The Lady Boys of Bangkok - Fur Coats and French Knickers Tour

Somewhere in this show there is a turning point. A moment where you ignore the fact that you have been cheated out of £20 to watch a bunch of performers lip-sync and you get up on your feet and start dancing and laughing along with the strangers that were sitting beside you. It’s the seductive haul of the Lady Boys that has been pulling in the masses for a good while now. The show has become a staple of the Edinburgh Fringe Festival yet it somehow sits away in a world on its own (helped by the fact it’s in a circus tent a good distance away from every other venue). The show’s basic function is to put on display an admittedly beautiful troupe of kathoey (male to female transgender people). They are hypnotic, stunning creatures that will have you struggling to look for signs of masculinity in their diamonds and feather-covered costumes. To put it bluntly, this is a freak show. Yet it is not the freak show of old where audiences would run and cower from the ghastly sights of a bearded lady. In today’s more accepting times, the audience wants to get up and party with these weird and wonderful androgynous creations. Let’s put aside the fact that in not a single one of the dance routines the performers are dancing in time with each other, or that the comedy routines are as basic and as crude as a Benny Hill sketch - because, well, that’s actually a man on stage! That is really it: stripped down to the bare essentials of this show, the artificial entertainment consists of a paint-by-numbers karaoke set list of crowd-pleasers that gets a mostly drunken audience clapping and singing along whilst a group of half-interested performers lip-sync away. To be fair, there are some members of the troupe that really go all-out to get the audience to join in and enjoy themselves, with performances by one of the male members of the group (there are four just ‘plain’ boys in the show) and the older drag acts particularly enjoyable. As you leave the show, you will have either had the night of your life or feel cheated by the lack of actual talent on show. It really just depends on how drunk you are.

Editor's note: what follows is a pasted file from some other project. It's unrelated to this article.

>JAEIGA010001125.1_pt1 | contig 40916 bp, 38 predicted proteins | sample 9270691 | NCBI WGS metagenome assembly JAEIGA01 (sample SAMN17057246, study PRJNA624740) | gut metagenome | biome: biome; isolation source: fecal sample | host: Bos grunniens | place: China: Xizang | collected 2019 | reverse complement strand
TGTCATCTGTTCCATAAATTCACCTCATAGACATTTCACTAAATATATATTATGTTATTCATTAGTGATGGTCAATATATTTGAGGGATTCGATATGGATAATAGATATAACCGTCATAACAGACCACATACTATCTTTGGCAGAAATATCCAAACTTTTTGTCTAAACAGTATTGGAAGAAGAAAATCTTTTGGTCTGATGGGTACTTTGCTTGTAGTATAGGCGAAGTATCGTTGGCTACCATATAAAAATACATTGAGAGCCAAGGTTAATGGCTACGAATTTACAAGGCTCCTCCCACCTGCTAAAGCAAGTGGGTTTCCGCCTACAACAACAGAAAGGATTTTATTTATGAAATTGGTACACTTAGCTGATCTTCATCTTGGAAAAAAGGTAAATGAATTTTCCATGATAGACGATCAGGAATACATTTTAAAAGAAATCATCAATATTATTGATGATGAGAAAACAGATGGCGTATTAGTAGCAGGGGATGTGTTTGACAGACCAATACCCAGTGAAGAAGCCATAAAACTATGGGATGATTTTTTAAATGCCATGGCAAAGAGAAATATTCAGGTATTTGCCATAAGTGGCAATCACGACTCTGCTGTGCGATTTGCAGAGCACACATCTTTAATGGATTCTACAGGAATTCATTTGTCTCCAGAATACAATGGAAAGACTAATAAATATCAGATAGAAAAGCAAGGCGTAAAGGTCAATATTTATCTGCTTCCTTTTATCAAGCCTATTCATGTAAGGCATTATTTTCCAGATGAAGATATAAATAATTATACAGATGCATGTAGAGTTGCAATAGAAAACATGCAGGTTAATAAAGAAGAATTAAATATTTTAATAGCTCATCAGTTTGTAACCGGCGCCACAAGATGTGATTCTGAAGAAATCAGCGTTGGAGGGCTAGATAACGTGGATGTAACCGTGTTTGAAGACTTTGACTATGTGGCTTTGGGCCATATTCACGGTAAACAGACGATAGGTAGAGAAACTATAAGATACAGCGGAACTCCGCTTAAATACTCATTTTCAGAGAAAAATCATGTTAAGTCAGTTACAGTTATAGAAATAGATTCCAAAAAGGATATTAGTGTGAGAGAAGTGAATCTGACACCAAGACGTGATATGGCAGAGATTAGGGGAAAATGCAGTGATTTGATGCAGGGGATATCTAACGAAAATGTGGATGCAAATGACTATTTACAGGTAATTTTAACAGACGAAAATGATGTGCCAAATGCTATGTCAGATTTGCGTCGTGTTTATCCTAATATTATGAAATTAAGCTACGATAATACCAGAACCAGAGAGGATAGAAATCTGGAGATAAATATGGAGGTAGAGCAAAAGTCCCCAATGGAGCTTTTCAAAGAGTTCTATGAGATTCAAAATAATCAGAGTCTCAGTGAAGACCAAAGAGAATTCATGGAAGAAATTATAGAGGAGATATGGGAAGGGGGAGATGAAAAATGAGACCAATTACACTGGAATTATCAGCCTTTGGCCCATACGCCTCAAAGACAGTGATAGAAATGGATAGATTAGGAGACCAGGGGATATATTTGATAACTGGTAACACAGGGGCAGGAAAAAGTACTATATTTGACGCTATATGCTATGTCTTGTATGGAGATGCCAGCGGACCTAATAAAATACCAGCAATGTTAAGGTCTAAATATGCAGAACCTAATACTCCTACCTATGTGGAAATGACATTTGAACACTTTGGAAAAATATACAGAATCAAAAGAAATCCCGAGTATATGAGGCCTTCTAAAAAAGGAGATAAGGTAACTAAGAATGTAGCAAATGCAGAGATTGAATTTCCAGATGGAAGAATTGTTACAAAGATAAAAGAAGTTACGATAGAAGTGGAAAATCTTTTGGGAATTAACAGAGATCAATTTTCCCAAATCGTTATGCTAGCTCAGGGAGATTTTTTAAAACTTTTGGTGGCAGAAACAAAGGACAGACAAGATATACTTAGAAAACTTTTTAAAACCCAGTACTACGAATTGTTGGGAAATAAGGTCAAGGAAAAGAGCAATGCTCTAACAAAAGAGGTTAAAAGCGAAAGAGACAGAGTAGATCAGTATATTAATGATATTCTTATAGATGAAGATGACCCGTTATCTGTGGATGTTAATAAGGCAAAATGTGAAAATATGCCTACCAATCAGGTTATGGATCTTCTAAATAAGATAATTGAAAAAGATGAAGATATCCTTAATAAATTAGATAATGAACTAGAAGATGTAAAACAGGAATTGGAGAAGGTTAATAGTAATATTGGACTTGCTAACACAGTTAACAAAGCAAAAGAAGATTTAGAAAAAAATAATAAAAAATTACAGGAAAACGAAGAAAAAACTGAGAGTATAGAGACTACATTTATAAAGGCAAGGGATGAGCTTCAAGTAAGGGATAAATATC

Reviews by Stewart McLaren

Online at www.DavidLeddy.com (with Traverse Theatre)

City Of the Blind

★★★
Northern Stage at King's Hall

Milk Presents: Self Service

★★★★
Scottish Storytelling Centre

Haggis Haggis Haggis

★★★
Institut français d'Ecosse

Antiquithon

★★★★
Traverse Theatre

RIVERRUN

★★

Since you’re here…

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You can donate to the charity of your choice, but if you're looking for inspiration, there are three charities we really like.

Mama Biashara
Kate Copstick’s charity, Mama Biashara, works with the poorest and most marginalised people in Kenya. They give grants to set up small, sustainable businesses that bring financial independence and security. That five quid you spend on a large glass of House White? They can save someone’s life with that. And the money for a pair of Air Jordans? Will take four women and their fifteen children away from a man who is raping them and into a new life with a moneymaking business for Mum and happiness for the kids.
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Acting For Others
Acting for Others provides financial and emotional support to all theatre workers in times of need through the 14 member charities. During the COVID-19 crisis Acting for Others have raised over £1.7m to support theatre workers affected by the pandemic.
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The Blurb

Edinburgh's biggest party is back! New spectacular costumes, songs and comedy. Fur coats and French knickers abound in a riot of fun and fantasy in this Fringe favourite.

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